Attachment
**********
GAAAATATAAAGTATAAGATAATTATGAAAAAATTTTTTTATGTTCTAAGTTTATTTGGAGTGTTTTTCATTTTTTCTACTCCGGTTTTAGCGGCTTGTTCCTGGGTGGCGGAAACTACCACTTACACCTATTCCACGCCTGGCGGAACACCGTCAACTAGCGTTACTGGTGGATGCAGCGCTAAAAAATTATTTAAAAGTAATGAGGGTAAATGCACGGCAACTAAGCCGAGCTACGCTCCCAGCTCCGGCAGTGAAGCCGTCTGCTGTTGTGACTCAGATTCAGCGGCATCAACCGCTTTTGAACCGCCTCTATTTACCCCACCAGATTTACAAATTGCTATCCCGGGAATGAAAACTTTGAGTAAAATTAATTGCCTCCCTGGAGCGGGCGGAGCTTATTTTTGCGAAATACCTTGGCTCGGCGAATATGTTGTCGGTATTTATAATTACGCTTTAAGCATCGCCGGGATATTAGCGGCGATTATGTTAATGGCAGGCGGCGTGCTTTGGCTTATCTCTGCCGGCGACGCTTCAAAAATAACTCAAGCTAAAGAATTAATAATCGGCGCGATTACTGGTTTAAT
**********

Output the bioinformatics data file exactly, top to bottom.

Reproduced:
GAAAATATAAAGTATAAGATAATTATGAAAAAATTTTTTTATGTTCTAAGTTTATTTGGAGTGTTTTTCATTTTTTCTACTCCGGTTTTAGCGGCTTGTTCCTGGGTGGCGGAAACTACCACTTACACCTATTCCACGCCTGGCGGAACACCGTCAACTAGCGTTACTGGTGGATGCAGCGCTAAAAAATTATTTAAAAGTAATGAGGGTAAATGCACGGCAACTAAGCCGAGCTACGCTCCCAGCTCCGGCAGTGAAGCCGTCTGCTGTTGTGACTCAGATTCAGCGGCATCAACCGCTTTTGAACCGCCTCTATTTACCCCACCAGATTTACAAATTGCTATCCCGGGAATGAAAACTTTGAGTAAAATTAATTGCCTCCCTGGAGCGGGCGGAGCTTATTTTTGCGAAATACCTTGGCTCGGCGAATATGTTGTCGGTATTTATAATTACGCTTTAAGCATCGCCGGGATATTAGCGGCGATTATGTTAATGGCAGGCGGCGTGCTTTGGCTTATCTCTGCCGGCGACGCTTCAAAAATAACTCAAGCTAAAGAATTAATAATCGGCGCGATTACTGGTTTAAT